We needed a means of raising £125,000 for our chosen charity Prevent Breast Cancer. We needed a big project, something we weren’t sure we could achieve, something to inspire charity supporters; we landed on Race Across America.It’s been 18 months in the making, a long time to organise, feels even longer when I think about all the training miles we’ve knocked off. It scared us from the beginning, training as a two-man team to cross America, coast to coast, 3081 miles in a maximum of 9 days. Normally you might get the “fear” that drives your training four to six months before an event, but with this race being so big, we’ve had it for 18 months . This poses a couple of problems, staying motivated and consistently managing to maintain 5-6 days on the bike.Race Across America is a challenge in many ways for those that don’t know a great deal about the race; it’s super long but also the first 36 hours is spent predominantly in the desert. So two training challenges; getting the miles done, and training for the heat intensity.Living and training in the Peak District and Cheshire is awesome for fitness and power but kinda limits your training in the winter. We’ve trained over two winters, so indoor training with Watt Bikes and Zwift has been a complete essential in getting us to where we are. I love my indoor trainer and hate it in equal measure.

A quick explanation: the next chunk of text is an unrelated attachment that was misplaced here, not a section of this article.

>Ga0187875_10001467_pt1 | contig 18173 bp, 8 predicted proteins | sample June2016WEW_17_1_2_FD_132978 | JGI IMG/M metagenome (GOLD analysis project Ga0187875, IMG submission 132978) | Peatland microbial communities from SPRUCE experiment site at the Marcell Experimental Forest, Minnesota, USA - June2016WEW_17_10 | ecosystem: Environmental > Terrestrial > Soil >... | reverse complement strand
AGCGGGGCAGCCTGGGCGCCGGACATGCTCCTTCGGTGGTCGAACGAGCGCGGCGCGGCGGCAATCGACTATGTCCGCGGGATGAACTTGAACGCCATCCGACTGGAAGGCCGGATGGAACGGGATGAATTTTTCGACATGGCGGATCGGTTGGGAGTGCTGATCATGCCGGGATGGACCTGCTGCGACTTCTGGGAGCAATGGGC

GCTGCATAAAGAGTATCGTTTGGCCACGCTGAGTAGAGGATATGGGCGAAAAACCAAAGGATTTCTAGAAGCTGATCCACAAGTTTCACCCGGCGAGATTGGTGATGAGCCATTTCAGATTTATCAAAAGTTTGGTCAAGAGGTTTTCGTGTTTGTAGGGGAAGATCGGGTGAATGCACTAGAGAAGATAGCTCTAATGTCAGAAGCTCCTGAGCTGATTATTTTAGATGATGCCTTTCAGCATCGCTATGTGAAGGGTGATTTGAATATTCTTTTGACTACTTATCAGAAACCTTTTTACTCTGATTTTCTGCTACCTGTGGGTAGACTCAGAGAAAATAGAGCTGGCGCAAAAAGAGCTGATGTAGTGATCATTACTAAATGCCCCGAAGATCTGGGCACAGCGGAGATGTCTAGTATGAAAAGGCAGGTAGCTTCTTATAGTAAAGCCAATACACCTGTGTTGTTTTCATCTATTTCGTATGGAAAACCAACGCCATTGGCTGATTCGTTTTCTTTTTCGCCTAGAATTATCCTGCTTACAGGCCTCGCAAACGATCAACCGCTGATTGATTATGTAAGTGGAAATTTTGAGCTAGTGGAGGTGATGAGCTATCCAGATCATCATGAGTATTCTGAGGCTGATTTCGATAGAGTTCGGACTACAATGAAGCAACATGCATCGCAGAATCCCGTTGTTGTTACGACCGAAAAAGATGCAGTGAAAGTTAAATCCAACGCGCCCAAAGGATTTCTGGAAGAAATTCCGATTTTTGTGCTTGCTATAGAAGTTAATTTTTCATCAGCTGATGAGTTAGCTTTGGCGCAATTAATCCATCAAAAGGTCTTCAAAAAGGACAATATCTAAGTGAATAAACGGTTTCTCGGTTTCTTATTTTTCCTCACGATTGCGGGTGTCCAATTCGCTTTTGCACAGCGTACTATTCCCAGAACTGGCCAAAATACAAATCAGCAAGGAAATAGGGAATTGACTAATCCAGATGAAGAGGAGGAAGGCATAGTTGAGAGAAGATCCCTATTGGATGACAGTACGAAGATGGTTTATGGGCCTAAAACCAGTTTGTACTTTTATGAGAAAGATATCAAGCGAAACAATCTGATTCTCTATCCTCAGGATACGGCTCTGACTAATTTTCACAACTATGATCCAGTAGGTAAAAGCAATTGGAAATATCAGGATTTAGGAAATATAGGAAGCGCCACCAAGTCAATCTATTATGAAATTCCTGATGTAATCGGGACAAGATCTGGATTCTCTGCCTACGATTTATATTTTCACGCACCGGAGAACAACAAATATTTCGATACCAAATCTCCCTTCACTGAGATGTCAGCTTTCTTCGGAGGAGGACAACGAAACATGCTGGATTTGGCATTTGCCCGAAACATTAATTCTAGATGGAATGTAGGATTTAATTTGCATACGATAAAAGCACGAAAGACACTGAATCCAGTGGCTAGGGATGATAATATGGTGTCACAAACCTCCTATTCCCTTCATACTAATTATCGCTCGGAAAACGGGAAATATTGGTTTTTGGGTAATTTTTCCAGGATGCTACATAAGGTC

It has been awesome for increasing my FTP over the winter, for being able to do interval sessions at controlled levels and appropriate power to your own FTP and needs. Being indoors and too hot has also been good for our acclimatisation for desert heats. Cold rainy days are pretty much the norm so on those dark days where it’s too wet/ icy to ride outside, the indoor trainer set-up comes into its own. I’ve heard it said that indoors trainers don’t get you fit in the same way as riding on the road, I disagree. It just depends how you use it. I’ve used it for interval training, to increase my FTP so that my cruising pace for RAAM is higher. Using this, my FTP has increased from 211W to 285W , 4.7 watts/kg. This is a big difference, believe me. This would not happen without indoor training to give that consistency of training. It’s easy to lead a busy life at work, get home, see the family, put the kids to bed and then get on the trainer no matter what the skies are doing outside.There’s no doubt that indoor training is mentally tough, no distraction, nothing except your legs telling you they are tired. Every training session that I couldn’t finish was a small knock, bu the bigger picture is that you can SEE your training progress week by week. FTP getting higher, holding wattage numbers easily that you could only hold for seconds a few months before. That knowledge that the training is working and the confidence that comes with KNOWING that the training is paying off. It’s a great motivator to see that reward. Strava is good, but we all know how much every segment time varies with the weather, so as a training tool I don’t use it. Once you’ve got a pretty good Strava segment around your regular rides it’s difficult to improve until you either get super fit or the wind is super strong and in the same direction as your previous PB. Generally I stay away from it now, as for me, it’s more likely to be demotivating rather than a motivator.Environmental trainingWe have had the complete and utter pleasure of being able to train in an Environmental Chamber at Manchester Institute of Health and Performance in Manchester under the guidance of Ross Mizen. This essentially means we can train on our super smooth Watt Bikes at altitude and at the type of temperatures we will face in the Nevada desert. So we’ve been training at increasing temperatures, starting at 28 degrees and our final session last week was at 42 degrees and 2500m altitude. The chamber is such an invaluable resource if you are planning a race anywhere hot. The Peak District is never hot, our last big training ride was May Bank Holiday and we had to abandon due to the cold, 2 degrees and soaked through, we couldn’t feel our hands and feet. The watt bikes in the chamber allow us to use all the benefits of indoor training; instant power updates, left right pedal power distribution, average power. Data, there on the phone screen in front of you and even those miles can be downloaded to Strava to add to the annual total of training miles, which is important to show our supporters how hard we are training. The bikes are super smooth and we can adjust everything in our position to match our race bikes.Indoor training, it hurts, mental torture that will prepare us for mind games of RAAM, but the quality of the training and the sheer amount of geeky information it gives you to track your progress makes it an essential for any training programme.